Joseph Glidden patented barbed wire fencing on October 27, 1873. This allowed ranchers to gain unsupervised control on where their cattle roamed. Before the invention, the job of wrangling the cattle and keeping them in their respected territories required collective effort. Of all the jobs, one was lonelier than the rest. The ranchers built cabins around their properties and stationed a cowboy at each one.
This is where the story of the original Lineriders begins. Every day, rain or shine, wind or snow, the “Line Rider” would ride the property boundary to wrangle stray cattle. The cowboys would drive the cattle back across the property “line” in efforts to keep them off neighboring land. In the depths of winter, each day was a life and death struggle. Thankfully, petroleum was on the way to solve that issue. Oil reserves were being discovered across the Americas and pipelines were quickly flowing. With the invention of barbed wire and the rapid development of the oil fields, the winds were shifting. The world waits for no one. The Lineriders had to find a new calling.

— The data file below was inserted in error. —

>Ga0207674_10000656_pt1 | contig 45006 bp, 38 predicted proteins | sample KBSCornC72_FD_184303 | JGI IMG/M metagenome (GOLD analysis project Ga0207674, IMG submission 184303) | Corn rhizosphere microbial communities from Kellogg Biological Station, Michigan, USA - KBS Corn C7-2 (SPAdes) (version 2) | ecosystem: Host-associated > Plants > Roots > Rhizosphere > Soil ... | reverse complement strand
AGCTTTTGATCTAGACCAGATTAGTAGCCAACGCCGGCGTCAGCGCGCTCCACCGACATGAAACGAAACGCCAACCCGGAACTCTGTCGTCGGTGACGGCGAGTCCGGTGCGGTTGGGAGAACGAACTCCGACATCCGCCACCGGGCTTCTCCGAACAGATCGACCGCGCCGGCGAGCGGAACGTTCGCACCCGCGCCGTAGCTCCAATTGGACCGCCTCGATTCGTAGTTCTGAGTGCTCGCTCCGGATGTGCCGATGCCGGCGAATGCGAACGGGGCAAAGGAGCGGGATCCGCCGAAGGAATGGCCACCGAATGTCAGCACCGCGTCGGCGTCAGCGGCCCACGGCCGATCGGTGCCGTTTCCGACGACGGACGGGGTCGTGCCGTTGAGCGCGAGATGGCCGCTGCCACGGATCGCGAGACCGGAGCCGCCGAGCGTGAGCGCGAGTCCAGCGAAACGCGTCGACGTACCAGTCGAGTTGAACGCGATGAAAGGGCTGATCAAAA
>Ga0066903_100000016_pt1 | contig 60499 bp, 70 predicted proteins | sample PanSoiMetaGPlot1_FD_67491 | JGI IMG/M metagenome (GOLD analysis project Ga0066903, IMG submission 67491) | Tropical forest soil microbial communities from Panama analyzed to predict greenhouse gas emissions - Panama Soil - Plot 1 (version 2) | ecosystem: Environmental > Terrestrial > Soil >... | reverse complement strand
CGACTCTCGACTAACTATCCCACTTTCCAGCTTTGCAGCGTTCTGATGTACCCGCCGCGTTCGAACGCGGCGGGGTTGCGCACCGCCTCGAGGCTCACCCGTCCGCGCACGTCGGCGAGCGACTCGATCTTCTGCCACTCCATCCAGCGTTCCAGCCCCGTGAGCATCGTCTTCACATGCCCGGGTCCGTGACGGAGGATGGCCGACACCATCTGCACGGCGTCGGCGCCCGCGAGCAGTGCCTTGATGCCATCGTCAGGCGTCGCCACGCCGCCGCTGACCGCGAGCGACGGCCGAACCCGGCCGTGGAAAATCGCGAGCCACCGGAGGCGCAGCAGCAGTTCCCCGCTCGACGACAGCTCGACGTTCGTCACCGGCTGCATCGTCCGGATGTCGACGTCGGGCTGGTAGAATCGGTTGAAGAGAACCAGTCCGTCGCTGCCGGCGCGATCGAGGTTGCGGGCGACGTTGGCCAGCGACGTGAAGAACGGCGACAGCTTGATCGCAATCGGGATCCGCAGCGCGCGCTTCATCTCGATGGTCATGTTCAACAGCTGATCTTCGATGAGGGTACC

A New Era
Grazing territories were quickly dotted with wells and crisscrossed with pipelines. The transition from cattlemen to the oil patch was a natural one. The lifestyle was similar, but a lot less lonely. Thankfully for them, this work was often done in groups. These pipeline gangs would ride the line on horseback and identify any issues.
These were the days of cast iron lines and limited understanding of corrosion. Leaks were common and the Lineriders of yesteryear would only be able to identify the lines from the surface. They would use a technique called “probing”. The crews would “probe” the ground with a piece of metal to feel for the pipe.
After locating the lines position with the probe, the Lineriders would dig up the pipeline by hand and make the necessary repairs. This was the first ever example of leak detection and repair (LDAR).
The “Line Riders” efforts in repairing the pipeline, unbeknownst to them, began the first movement in the oil and gas industry towards preserving the environment. Our goals today may be more expansive than theirs but our purpose unites us. The modern Lineriders still specialize in leak detection, but with techniques and equipment from science fiction that would amaze the Lineriders of yesteryear. The use of military grade infrared technology, combined with our non-flammable proprietary process, allows us to safely visualize emission sources.
The legend of the Lineriders was born.
Merriam-Webster defines a Linerider as:
: a ranch employee who patrols boundaries, turning back stray cattle, repairing fences, and checking conditions (as of grazing or water supply)
: a worker who patrols along a petroleum pipeline to inspect and make minor repairs